Wednesday, August 31, 2011

Did I mention that I love September?

Flicka in search of grouse last September
The days are shorter and the mornings are getting chilly, though chilly mornings are the norm rather than the exception here in the mountains of western Montana.

Is this the end of summer? I don’t think so, though while early September may not be the end of summer, it is the beginning of the end of summer.

To my mind, however, tomorrow is New Years Day. I know you won’t find many calendars marking tomorrow as a holiday but it is to me, because that first day of September is the first day of the 2011 Montana hunting season.

The upland bird season for grouse of various kinds, along with Hungarian partridge and wild turkeys opens tomorrow on the first day of September. On Saturday, September 3, big game archery seasons begin. Note, however, that the pheasant season doesn’t begin until October 8 and waterfowl seasons have not yet been set. The deer and elk rifle seasons will begin on October 22, but that’s a long time from now, so we won’t worry about that for now.

Still, I look ahead to chilly dawns on top of a western Montana mountain. There’s a haze in the air from a distant fire smoldering away, and as usual there are some questions in my mind. Every year, it seems that the mountains are higher and steeper, and I have to pause more frequently to catch my breath.

Those thoughts are a given. The major question running through my mind will be whether we’ll find birds somewhere on this walk through the mountaintop sagebrush meadows.

We had a late winter and a cold, rainy and snowy spring. Did those grouse chicks chip their way out of their eggshell, back in June, to find a sunny, early summer day, or was their first peek at the world a late spring storm? The answers to that question on thousands of mountains and millions of acres of prairie add up to what kind of days Montana hunters will experience when they take their first walks of the year in search of upland birds.

While the question of what Flicka, my black Labrador retriever and faithful hunting partner and I will find is still to be answered, rest assured we will be out there taking those morning hikes. It’s what we do, and, good lord willing, we’ll keep doing it as long as we’re able.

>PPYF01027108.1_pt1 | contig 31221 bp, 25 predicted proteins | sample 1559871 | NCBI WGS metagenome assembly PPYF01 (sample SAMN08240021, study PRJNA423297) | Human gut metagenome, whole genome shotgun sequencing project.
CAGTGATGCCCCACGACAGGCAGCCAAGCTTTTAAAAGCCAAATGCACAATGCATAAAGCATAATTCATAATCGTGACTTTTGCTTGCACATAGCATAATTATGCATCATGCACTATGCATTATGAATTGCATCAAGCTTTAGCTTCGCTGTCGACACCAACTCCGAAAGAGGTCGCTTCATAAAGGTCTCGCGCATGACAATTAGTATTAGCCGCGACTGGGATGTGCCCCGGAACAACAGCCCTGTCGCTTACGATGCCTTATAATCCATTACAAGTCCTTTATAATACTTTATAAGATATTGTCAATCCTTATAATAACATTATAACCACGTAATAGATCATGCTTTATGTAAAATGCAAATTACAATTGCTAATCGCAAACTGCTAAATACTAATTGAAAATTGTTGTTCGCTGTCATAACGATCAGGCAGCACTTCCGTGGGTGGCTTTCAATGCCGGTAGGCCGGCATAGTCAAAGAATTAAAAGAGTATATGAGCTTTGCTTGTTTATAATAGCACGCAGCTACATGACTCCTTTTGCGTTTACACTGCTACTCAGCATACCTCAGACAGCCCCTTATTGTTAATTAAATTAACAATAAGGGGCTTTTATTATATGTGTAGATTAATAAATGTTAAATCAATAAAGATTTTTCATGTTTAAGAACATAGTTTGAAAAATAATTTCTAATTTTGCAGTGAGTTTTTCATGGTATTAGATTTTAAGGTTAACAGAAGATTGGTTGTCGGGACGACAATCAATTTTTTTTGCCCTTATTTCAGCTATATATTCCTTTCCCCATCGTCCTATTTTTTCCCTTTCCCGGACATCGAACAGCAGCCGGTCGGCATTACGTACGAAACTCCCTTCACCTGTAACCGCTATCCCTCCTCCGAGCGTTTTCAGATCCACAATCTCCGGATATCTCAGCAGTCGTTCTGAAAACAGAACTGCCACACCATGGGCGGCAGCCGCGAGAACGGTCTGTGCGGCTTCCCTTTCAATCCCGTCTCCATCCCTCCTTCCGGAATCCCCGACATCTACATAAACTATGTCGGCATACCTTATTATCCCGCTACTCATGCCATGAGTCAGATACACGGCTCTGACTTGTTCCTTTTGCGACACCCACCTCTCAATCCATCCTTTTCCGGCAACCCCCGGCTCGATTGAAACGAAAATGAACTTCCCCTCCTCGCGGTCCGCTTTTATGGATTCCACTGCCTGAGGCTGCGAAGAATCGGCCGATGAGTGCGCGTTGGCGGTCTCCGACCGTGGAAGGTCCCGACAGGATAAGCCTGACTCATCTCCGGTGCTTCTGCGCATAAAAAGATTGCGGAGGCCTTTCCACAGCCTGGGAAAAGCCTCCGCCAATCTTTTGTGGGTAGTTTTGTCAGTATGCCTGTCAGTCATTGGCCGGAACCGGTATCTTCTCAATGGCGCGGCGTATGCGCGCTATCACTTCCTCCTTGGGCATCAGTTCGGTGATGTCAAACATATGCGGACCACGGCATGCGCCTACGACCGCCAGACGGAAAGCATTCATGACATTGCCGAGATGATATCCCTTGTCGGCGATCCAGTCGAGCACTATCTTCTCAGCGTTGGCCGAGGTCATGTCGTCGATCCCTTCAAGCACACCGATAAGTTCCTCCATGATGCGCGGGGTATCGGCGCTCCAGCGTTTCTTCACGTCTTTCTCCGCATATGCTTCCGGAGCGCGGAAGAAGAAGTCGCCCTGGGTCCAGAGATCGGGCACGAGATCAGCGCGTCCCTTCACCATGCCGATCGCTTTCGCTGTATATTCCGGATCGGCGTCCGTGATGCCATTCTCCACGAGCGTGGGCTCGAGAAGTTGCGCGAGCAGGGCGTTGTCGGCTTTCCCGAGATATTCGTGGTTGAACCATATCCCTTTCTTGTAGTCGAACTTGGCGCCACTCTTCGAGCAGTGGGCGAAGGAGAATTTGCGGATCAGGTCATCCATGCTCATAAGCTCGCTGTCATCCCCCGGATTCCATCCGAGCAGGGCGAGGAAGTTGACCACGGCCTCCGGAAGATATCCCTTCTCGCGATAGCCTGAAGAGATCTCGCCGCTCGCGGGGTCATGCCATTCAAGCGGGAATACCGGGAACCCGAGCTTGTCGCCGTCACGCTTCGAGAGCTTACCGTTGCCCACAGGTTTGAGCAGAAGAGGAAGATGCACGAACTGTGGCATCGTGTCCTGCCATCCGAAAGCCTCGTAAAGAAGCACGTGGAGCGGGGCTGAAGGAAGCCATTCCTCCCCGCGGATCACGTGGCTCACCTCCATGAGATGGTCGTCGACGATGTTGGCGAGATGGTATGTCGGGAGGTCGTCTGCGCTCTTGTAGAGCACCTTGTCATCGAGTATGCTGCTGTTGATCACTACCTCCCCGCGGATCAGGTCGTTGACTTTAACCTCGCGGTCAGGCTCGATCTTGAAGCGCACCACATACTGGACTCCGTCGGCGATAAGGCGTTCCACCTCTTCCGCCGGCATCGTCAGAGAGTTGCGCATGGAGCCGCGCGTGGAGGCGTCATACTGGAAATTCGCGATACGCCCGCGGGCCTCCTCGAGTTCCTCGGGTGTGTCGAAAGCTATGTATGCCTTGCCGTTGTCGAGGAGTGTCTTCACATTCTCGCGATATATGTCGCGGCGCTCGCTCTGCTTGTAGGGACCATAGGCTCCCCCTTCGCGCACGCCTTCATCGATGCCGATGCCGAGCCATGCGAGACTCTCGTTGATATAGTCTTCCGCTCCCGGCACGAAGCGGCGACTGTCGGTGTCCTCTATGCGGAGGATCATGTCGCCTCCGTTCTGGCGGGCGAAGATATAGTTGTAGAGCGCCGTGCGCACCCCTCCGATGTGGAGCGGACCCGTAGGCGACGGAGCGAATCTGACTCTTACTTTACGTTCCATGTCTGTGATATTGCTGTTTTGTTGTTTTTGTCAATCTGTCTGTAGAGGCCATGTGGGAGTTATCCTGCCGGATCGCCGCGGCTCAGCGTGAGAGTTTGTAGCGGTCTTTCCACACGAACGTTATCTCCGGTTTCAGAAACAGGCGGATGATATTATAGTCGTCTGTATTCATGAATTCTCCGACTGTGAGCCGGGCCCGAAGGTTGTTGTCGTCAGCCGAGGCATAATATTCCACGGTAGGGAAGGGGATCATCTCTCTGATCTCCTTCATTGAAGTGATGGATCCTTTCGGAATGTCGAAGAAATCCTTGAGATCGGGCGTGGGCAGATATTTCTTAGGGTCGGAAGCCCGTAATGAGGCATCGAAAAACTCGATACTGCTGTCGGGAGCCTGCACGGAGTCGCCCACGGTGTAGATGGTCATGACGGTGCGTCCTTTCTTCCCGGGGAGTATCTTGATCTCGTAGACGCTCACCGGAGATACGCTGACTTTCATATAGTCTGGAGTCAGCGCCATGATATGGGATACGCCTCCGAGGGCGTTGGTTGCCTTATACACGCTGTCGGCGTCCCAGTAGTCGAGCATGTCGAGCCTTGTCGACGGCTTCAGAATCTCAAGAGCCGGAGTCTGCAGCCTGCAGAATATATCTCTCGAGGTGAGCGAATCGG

While I mentally begin to focus on shotgunning and upland birds in coming days and weeks, it’s a focus that often shifts to trout and flyfishing. For many anglers, the summer of 2011 has been a difficult and frustrating season with prolonged periods of spring runoff.

Now, at the end of summer, rivers are in prime shape for angling. The fish are feisty and robust after chowing down during all those weeks of high water. Fishing may not be easy right now, though it may be rewarding if you’re on the water at the right time.

Tricos, those diminutive mayflies of late summer, make their spinner flights to lay eggs on the water in mid to late mornings. When conditions are right, fish go nuts over the millions of bugs coming to the water. If you enjoy fishing light tackle and tiny flies, this can be some of the most exciting fishing of the year. Using #20 flies on a 6X leader isn’t everybody’s cup of tea, but it sure is fun when a good trout sips it in. Of course, for comic relief, this is also the season for hoppers. Take your choice.

In short, tomorrow is September and with early season hunting, late season flyfishing, ripening chokecherries and wild plums, there are more opportunities in the great outdoors than there is time in which to do it.

I kind of hate to see those sunsets getting earlier every evening and sunrises later every morning, but it’s the rhythm of the seasons and that rhythm beats with more urgency this time of year.

Did I mention that I love September?

Wednesday, August 24, 2011

Reel Recovery - Helping men fight cancer

Signing the vest and adding strength upon strength